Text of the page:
When a major hurricane hits land, one of the first things (usually) to fail is the phone system, cellular and legacy. So the preparations include amateur radio. ARES Teams in Three West Central Florida Section Counties Ready to Support Shelters. Though amazingly that didn’t happen in Houston.
Amateur Radio Emergency Service (ARES) teams have been requested to provide communication support at evacuation shelters in Highlands, Hillsborough, and Polk counties.
Additional communications equipment has been staged to those west Florida areas in case the communications systems really fails (Hamaid.com).
The National Hurricane Center (NHC), has issued a hurricane watch for the Florida peninsula from Jupiter Inlet southward and around the peninsula to Bonita Beach, including the Florida Keys, Lake Okeechobee, and Florida Bay. A storm surge watch has been issued for the Florida peninsula from Jupiter Inlet southward and around the peninsula to Bonita Beach, including the Florida Keys
I can’t find the spaghetti charts on NHC site, but the South Florida Water Management District, or SFWMD (pronounced “Swift Mud”) does have them on their site. (Click the image for a larger view, as always.)
This shows all of the individual model predictions. Somewhere, you can find what exactly each model is, and all the math behind it. But the NHC seems have moved that page, and I haven’t found it again. (When I lived in Florida, hurricanes were an especially fascinating topic. They still are, but with a little less urgency – for me anyway.) When they all line up – as they do in this case, you can be reasonably certain of a path. The projection published by the NHC is an amalgamation of these models.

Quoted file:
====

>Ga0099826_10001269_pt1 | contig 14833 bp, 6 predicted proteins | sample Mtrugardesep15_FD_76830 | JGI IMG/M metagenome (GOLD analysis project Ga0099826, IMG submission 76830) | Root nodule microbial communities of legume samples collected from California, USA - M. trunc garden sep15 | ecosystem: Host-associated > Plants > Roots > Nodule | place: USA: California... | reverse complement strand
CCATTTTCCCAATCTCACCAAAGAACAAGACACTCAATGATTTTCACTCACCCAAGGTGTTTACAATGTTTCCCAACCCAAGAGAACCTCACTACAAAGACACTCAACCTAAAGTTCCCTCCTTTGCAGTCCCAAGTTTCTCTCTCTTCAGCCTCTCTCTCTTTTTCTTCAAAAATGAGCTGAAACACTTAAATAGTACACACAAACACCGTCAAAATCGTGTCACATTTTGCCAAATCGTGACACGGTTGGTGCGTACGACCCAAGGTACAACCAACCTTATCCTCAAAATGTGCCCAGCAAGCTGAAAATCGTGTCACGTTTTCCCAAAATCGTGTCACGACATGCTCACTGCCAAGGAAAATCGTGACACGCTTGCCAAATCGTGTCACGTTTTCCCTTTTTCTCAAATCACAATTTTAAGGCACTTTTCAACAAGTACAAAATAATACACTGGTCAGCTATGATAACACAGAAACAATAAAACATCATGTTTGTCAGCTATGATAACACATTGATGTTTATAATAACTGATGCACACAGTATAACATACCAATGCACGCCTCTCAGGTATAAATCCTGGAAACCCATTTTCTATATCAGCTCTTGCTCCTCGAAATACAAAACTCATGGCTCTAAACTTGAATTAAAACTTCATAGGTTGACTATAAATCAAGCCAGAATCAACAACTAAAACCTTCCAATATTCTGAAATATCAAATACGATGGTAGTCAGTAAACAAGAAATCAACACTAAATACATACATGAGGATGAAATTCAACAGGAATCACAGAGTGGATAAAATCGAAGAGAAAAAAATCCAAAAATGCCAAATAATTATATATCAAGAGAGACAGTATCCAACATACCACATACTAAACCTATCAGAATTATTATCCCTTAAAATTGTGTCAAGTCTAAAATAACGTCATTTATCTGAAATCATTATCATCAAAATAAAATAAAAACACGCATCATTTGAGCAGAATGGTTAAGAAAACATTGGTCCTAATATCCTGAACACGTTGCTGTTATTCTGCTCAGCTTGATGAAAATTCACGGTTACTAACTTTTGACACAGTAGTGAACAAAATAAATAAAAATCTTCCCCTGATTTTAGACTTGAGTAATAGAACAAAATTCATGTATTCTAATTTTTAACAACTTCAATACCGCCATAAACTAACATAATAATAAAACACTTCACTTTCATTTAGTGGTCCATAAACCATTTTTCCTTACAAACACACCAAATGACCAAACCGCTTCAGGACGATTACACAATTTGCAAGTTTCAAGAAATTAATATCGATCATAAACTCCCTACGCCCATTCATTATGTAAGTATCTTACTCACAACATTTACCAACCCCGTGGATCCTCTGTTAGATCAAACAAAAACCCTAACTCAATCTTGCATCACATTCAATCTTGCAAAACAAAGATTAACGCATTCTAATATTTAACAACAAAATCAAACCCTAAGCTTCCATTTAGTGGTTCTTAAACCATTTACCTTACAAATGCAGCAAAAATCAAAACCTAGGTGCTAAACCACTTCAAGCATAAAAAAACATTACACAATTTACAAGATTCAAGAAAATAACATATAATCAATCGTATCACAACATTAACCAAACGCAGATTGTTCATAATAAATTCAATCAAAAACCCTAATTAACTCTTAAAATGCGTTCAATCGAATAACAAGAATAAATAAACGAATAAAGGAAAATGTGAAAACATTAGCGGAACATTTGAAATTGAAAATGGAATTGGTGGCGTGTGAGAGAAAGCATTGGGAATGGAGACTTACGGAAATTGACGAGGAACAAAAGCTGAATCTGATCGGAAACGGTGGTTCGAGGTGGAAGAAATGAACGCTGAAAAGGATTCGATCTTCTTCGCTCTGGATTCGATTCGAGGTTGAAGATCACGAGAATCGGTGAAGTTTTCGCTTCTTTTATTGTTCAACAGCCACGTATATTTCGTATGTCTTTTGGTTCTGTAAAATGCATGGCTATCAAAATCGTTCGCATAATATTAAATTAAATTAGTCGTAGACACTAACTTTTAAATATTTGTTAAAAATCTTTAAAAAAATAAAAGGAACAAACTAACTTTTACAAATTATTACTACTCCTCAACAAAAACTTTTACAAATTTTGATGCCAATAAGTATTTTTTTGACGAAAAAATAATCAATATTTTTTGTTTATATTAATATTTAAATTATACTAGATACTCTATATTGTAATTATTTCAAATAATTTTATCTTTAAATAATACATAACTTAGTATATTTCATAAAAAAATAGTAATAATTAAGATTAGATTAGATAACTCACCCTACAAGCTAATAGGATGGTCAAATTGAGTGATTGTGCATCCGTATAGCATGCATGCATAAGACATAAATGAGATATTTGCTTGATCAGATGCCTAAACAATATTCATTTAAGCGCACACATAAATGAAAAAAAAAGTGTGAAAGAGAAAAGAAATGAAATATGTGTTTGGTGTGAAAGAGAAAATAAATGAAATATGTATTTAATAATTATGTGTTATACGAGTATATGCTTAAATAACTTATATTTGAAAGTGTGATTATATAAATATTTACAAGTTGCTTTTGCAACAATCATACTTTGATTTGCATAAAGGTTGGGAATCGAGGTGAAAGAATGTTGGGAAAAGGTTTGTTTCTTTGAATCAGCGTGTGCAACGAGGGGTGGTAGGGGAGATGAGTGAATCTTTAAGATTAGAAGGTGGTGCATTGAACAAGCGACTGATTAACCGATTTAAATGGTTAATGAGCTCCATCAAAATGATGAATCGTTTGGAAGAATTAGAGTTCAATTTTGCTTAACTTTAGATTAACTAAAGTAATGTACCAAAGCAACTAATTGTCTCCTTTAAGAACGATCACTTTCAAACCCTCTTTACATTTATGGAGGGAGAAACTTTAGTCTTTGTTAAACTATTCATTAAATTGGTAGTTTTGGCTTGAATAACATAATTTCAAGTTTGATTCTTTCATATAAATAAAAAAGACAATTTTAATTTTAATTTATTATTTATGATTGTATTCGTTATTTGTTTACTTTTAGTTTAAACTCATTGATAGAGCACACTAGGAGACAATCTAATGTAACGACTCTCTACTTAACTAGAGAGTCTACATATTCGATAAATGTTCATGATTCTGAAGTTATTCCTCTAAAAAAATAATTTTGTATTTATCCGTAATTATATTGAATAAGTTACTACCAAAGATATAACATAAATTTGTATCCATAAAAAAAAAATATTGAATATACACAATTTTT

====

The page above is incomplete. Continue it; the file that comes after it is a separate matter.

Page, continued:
But if you think they can predict the weather, you should read the story of Windjammer Cruises’ schooner Fantome. As it says, anything can happen and anything did happen. It wasn’t according to the predictions.
There is a mandatory evacuation order for the Florida Keys, which of course some people are ignoring. But the hospitals are closing and emergency services are going off-line, so anyone who stays, is really on their own. More than most Americans are willing to contemplate. (You can’t call 911, because no one is there.) I would have left yesterday, but then I wouldn’t be living in the Keys.
If I lived in the coastal areas of Georgia or South Carolina I would be getting ready to bug out. And maybe North Carolina as well. (If you’re ready, you can leave at a moments notice. If you’re not ready…)